Grit Laskin Guitars

When I decided it was time to get some amazing inlay work in to the TAMCO shop my first thought was the legendary Grit Laskin. My second thought was there is no way he is going to send me a guitar. My third thought was there's no harm in trying. I was flabbergasted when he said he would be happy to!!! There are now three guitars booked in for March 2014, 2015 and 2016.

I have spent hours on his website (Grit Laskin Guitars click here) gazing in wonderment at his work. I have since met grit at the 2013 Healdsburg Guitar Festival (I was honoured to have dinner with him and Ervin Somogyi). It is possible for you to work out your own design for the 2015 and 2016 builds.
  1. Laskin 'Origins of Bluegrass'.

    Laskin 'Origins of Bluegrass'.

    Starting at the headstock and moving up the neck:

    -A portrait of an older Bill, playing his mandolin (a mandolin HAD to appear, not just because of Monroe’s legend, but because I’m making this for YOU!).

    -still in the headstock we begin the history lesson - we see the label from the first single-song record that Monroe made, in 1940, “Mule Skinner Blues”, recording with his ‘blue grass boys”.

    -next we see the first of the other 3 original members of the Blue Grass Boys (this part drove me a bit nuts since personal changed frequently as the years went by, later—1945-- including Flatt & Scruggs as well). The three originals, which I’ve depicted, were: Clyde Moody on guitar, Tommy Magness on Fiddle and Bill Wesbrooks on bass.

    -Since Monroe’s appearance at the Grand Ole Opry was pivotal to his early growing fame, I included a poster from one of his earlier appearances. The poster’s first appearance is as it leans into the design in the midst of the band members.

    -in the higher frets we see the title to the first LP Monroe recorded, in the actual font, and given the text we can feel how the genre was beginning to take its name. Behind the lettering will be the blue sky as it looks on the album jacket

    -in the background to this title we see the stylized portrait of Bill, which actually comes from the right hand side of the same Opry poster we saw earlier. What this accomplished for me however is making Monroe himself the bookends to the narrative.

    Laskin 'Origins of Bluegrass'.Laskin 'Origins of Bluegrass'.Laskin 'Origins of Bluegrass'.
    Laskin 'Origins of Bluegrass'.

  2. Laskin 'Birds of Paradise'.

    Laskin 'Birds of Paradise'.

    This beauty sold before it arrived.

    Laskin 'Birds of Paradise'.Laskin 'Birds of Paradise'.Laskin 'Birds of Paradise'.
    Laskin 'Birds of Paradise'.Laskin 'Birds of Paradise'.Laskin 'Birds of Paradise'.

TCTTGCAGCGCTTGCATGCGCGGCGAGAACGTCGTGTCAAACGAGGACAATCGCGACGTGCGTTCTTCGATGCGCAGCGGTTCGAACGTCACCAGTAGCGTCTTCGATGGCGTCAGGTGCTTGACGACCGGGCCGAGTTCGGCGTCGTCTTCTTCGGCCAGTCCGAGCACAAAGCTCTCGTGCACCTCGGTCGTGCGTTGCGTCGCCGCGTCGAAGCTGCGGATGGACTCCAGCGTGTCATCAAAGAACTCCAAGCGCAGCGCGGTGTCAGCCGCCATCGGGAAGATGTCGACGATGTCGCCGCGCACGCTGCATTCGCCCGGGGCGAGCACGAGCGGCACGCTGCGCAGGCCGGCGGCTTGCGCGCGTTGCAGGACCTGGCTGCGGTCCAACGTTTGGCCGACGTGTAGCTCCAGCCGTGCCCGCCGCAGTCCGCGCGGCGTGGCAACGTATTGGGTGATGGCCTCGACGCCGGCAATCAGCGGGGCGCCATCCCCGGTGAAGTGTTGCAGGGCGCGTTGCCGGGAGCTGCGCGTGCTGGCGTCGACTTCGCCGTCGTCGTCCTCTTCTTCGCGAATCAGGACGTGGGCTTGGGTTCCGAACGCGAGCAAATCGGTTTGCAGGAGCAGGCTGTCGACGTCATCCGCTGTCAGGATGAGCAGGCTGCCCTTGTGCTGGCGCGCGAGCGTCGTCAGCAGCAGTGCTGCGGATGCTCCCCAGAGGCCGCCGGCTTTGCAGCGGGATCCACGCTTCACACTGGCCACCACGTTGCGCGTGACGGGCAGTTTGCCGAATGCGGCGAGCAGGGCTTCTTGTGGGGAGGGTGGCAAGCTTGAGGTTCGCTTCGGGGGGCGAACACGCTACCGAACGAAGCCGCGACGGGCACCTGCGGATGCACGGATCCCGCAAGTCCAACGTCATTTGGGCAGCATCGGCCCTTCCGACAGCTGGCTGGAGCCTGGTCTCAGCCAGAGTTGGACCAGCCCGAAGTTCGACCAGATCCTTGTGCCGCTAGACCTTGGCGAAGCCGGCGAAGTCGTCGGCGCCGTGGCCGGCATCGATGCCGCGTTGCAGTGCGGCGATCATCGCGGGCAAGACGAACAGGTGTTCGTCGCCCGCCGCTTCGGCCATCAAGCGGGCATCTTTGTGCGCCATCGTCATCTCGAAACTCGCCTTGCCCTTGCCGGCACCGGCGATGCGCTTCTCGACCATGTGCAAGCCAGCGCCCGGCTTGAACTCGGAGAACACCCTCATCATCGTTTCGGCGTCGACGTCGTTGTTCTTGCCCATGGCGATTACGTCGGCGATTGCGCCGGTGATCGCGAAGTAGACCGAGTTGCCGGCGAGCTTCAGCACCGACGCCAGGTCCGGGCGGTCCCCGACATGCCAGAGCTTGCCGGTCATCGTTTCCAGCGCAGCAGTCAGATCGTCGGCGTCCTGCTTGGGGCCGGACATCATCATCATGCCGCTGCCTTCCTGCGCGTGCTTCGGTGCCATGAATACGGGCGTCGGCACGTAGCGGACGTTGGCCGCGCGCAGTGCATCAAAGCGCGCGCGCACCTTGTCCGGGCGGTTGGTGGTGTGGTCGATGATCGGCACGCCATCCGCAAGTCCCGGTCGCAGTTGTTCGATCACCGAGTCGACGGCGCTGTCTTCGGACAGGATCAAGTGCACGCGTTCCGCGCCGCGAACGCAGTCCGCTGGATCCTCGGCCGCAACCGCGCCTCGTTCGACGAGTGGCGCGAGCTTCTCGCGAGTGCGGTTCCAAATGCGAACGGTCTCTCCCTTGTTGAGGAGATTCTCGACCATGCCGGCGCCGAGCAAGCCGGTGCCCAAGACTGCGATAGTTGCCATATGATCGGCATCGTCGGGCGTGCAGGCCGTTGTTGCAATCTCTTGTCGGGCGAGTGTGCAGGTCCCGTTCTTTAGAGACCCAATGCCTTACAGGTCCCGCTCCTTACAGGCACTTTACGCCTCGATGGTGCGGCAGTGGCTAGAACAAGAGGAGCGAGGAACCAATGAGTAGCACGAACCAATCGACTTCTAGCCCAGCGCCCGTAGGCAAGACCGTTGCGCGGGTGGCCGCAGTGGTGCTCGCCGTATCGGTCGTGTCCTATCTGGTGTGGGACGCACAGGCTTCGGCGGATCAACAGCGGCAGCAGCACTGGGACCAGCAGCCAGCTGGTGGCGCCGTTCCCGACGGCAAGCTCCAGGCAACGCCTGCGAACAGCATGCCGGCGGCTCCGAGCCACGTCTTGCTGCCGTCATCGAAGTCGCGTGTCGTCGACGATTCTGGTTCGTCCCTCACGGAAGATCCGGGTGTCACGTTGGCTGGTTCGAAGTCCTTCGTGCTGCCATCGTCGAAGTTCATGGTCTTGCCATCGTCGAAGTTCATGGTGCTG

3. Grit Laskin visit April 25th 2015. Legendary Luthiers Three.

    Grit Laskin visit April 25th 2015. Legendary Luthiers Three.

    William (Grit) Laskin is legendary for his inlays. He is a VERY entertaining speaker covering his part in the development of the soundport and arm bevel with many informative and interesting stories to tell.

    See my reviews page for the article published in Acoustic magazine about the day.


    Grit Laskin visit April 25th 2015. Legendary Luthiers Three.Grit Laskin visit April 25th 2015. Legendary Luthiers Three.Grit Laskin visit April 25th 2015. Legendary Luthiers Three.


    Grit Laskin visit April 25th 2015. Legendary Luthiers Three.Grit Laskin visit April 25th 2015. Legendary Luthiers Three.Grit Laskin visit April 25th 2015. Legendary Luthiers Three.
  4. Laskin 'Leornardo Da Vinci' SOLD

    Laskin 'Leornardo Da Vinci' SOLD

    Out of stock
    Another tone monster from Grit, and it doesn't look half bad either!

    From Grit "the African Blackwood is the equal, in my experience, to old growth Brazilian, especially in terms of its instantaneous responsiveness." I'd have to agree with that. It has a depth and complexity of tone that I have rarely heard with incredible articulation and expressiveness, clarity and definition.

    See the story of the inlay below the spec. More photos below that.

    • Sitka top
    • African Blackwood back and sides
    • Sharp cutaway
    • Arm Bevel
    • Oval soundport
    • 14 frets to the body
    • 25.5” scale
    • 1.75 nut width
    • 2.2” string spacing at saddle
    • 16” lower bout
    • Mahogany neck
    • Ebony purfling
    • Wood bindings
    • MoP side dots
    • Wood and abalone rosette
    • Ebony bound fretboard
    • Ebony bridge
    • Gotoh 510 HAP tuners
    • Ebony tuner buttons
    • Bone nut and saddle
    • Ebony bridge pins
    • Clear pickguard
    • Hoffee custom case

    "In researching Leonardo Da Vinci I uncovered something I considered very interesting and enticing. It turns out that in its history, the painting we call the Mona Lisa (“Portrait Of Lisa Del Giacondo “) was stolen only once in its lifetime. In 1911 an Italian man working at the Louvre, walked it out of the museum under his smock. It wasn’t until 2 years later that the painting was recovered, when the thief, Vincenzo Peruggi, offered it to the Uffizi Gallery, back in his home country. He felt he was restoring the painting to it’s rightful home in Italy.

    The important aspect of this tale is really its after-effect. Until this theft, the painting was a significant but not particularly exceptional Da Vinci painting of the period. But the notoriety it received from this incident began it’s unceasing rise to fame, until today it’s considered the most valued and valuable painting from the renaissance.

    So, this pivotal moment became the root of my story, and of the inlay design I’ve titled “The Peruggia Caper”. And there is a touch of humour.

    Here’s a description of the images, starting at the headstock and continuing down the fretboard:

    -In the headstock we see a Vertical orientation of the thief, walking off with the painting, which is partially hidden under his half-length smock. The upper portion of the painting is exposed, so we see the upper half of Mona Lisa’s face—plenty enough for us to recognize the image. A small section of her left arm will also be visible. Behind Peruggia we see the stone arches of the Louvre.